Belinda Feek is a NZ Herald reporter

Man gets 13 years for toilet murder

Turei Rawiri Kingi was sentenced to a minimum of 13 years' jail. Photo / David Kerr
Turei Rawiri Kingi was sentenced to a minimum of 13 years' jail. Photo / David Kerr

A Hamilton man who bludgeoned an elderly man to death with a bottle of bourbon has been sentenced to a minimum of 13 years' jail.

Turei Rawiri Kingi escaped a heftier sentence of life without parole as the murder of 71-year-old Jacques Donker was his second strike offence -- his first being a low scale street robbery where he punched the victim and stole his cellphone.

However, despite Crown prosecutor Ross Douch asking for life without parole, Justice Edwin Wylie agreed with Kingi's counsel Tom Sutcliffe that the sentence would be "manifestly unjust" as he was still young and had lived a crime-free life until he began displaying mental health disorders while in the NZ Army in 2009.

Mr Donker's sister and Kingi's family were in in the High Court at Hamilton yesterday as Kingi was sentenced.

Kingi, 26, was fuelled by a cocktail of alcohol, cannabis and synthetic cannabis when he came across Jacques, also known as Jack, Donker near Hamilton's London St toilets on the night of August 11, last year.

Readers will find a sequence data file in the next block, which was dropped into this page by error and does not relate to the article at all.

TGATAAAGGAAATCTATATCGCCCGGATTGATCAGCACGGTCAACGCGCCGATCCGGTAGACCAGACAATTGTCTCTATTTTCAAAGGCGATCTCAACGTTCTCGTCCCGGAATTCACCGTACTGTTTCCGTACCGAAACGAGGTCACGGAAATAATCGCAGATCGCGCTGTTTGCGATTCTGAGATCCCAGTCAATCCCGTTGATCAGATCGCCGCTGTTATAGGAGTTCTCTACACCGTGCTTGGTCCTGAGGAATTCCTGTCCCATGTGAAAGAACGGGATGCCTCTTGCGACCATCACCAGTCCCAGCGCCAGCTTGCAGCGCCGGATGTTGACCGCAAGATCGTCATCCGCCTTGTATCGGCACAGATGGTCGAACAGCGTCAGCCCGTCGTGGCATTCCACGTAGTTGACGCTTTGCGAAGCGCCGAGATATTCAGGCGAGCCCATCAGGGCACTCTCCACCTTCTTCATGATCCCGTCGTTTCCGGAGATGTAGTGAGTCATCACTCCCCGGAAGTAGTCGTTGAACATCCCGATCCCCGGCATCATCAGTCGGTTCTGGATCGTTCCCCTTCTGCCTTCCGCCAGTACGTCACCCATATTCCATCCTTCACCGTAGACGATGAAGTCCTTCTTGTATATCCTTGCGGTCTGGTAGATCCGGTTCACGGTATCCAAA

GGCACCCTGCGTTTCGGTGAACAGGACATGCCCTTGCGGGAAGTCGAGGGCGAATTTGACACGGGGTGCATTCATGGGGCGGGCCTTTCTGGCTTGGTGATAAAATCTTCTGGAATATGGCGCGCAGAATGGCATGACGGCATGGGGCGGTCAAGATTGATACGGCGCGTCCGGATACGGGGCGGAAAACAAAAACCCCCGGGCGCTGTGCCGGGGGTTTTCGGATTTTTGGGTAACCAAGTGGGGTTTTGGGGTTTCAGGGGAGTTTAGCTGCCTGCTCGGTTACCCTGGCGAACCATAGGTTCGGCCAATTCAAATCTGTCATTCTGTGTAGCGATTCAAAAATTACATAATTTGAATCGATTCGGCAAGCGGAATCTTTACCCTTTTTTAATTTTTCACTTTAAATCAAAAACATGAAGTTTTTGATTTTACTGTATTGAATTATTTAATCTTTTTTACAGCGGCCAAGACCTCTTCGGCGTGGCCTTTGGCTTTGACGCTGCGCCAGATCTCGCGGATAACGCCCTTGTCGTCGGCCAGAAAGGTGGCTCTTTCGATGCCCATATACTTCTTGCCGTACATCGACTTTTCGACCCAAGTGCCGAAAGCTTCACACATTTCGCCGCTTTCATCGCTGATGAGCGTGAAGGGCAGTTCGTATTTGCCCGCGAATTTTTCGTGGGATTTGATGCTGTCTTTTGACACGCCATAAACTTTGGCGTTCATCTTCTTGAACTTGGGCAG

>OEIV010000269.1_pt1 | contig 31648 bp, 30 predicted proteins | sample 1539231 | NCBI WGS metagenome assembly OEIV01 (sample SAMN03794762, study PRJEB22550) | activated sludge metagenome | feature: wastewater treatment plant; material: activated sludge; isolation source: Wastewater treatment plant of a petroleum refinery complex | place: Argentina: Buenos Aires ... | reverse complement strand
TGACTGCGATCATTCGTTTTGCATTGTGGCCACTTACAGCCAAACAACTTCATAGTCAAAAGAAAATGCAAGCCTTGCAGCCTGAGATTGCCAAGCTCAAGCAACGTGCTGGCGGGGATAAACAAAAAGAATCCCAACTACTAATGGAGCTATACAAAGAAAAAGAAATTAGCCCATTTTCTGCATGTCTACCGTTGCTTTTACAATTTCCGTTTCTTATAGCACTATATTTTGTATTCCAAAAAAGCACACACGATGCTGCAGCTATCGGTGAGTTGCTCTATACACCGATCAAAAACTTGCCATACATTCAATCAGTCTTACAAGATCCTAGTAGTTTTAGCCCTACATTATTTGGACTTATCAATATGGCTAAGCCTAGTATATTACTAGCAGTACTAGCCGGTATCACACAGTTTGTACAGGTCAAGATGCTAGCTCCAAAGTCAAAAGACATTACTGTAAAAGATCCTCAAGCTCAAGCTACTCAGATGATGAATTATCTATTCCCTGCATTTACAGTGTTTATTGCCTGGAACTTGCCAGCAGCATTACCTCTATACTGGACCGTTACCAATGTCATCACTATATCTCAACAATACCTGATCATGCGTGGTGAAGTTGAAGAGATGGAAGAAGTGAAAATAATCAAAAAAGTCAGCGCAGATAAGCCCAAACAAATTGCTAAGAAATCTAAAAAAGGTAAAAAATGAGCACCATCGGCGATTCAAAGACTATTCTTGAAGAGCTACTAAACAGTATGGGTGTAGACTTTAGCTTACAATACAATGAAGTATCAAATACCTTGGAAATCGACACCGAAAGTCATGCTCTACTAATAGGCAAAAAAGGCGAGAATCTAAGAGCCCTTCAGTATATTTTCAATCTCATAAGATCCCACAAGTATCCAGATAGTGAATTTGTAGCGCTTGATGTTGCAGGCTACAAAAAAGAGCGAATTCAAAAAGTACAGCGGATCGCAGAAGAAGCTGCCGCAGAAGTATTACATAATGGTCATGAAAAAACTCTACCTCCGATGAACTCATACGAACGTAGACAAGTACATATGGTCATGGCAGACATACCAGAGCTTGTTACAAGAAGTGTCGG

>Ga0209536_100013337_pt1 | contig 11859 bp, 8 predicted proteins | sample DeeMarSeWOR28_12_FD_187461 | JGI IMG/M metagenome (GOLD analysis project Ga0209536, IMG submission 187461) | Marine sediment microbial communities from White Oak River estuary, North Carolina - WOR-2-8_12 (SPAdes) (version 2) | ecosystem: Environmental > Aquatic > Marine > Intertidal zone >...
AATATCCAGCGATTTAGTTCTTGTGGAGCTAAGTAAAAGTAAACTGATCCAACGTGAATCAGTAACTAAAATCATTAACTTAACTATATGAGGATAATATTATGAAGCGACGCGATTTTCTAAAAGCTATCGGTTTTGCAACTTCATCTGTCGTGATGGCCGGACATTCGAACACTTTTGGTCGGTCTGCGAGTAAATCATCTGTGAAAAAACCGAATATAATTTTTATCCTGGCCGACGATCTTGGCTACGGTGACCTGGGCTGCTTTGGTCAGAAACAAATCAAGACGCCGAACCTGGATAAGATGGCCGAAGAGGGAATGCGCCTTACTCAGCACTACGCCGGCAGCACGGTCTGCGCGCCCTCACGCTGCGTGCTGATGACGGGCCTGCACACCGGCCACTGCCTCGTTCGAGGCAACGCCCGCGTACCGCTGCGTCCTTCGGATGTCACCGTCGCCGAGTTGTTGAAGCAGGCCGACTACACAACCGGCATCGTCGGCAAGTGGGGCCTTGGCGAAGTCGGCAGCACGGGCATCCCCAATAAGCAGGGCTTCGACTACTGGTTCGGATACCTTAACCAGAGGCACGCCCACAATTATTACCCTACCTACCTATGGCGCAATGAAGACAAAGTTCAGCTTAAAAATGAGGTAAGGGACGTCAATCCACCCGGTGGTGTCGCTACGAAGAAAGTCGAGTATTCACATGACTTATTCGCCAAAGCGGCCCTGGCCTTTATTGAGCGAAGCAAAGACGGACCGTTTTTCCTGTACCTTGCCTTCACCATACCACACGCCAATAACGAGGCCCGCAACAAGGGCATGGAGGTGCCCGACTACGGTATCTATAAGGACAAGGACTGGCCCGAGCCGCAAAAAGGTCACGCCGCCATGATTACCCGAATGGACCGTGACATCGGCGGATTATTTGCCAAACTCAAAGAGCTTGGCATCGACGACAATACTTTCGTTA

Kingi had been abusing people along the city's main street, Victoria St, before spying Mr Donker in his black Subaru which he later told police he'd hoped to sell for $10,000.

The court heard he'd spotted Mr Donker, who weighed just 48kg, in his Subaru and told an associate he was going to kill him and take off with his car keys.

He asked Mr Donker for food and money, but he replied that he didn't have any and went to the toilet.

Kingi yelled and kicked at the toilet door and when it opened, he punched Mr Donker in the face and hit him on the head with bottle of Jim Beam. 4kg.

He stole his car keys out of his hand as he lay unresponsive on the toilet floor.

Kingi drove off towards Auckland but was stopped at the foot of the Bombay Hills.

Mr Sutcliffe said before going into the army, Kingi was a talented sportsman and singer, and with his estranged wife, visited resthomes to sing to the elderly. However, his personality changed with the onset of his mental illness and he ended up on the streets, not taking his medication.

Justice Wylie accepted the murder was not the worst of its type and dash cam footage inside the car showed him admitting that he had "wasted" Mr Donker but said that he didn't want to kill him.

"The victim was dealt a single blow to the head with a bottle. The bottle was unquestionably brutal and callous but not to a high degree."

In 2004, Donker was jailed for more than four years for sexual offending against young boys over a 13-year period.

Victim impact statements from his sisters, who have name suppression, acknowledged his previous offending but they agreed that he had served his time for what he had done.

One hoped that Kingi would get a lengthy jail term, while the other forgave him and wasn't angry, but devastated at the way her brother had to die.

- NZ Herald

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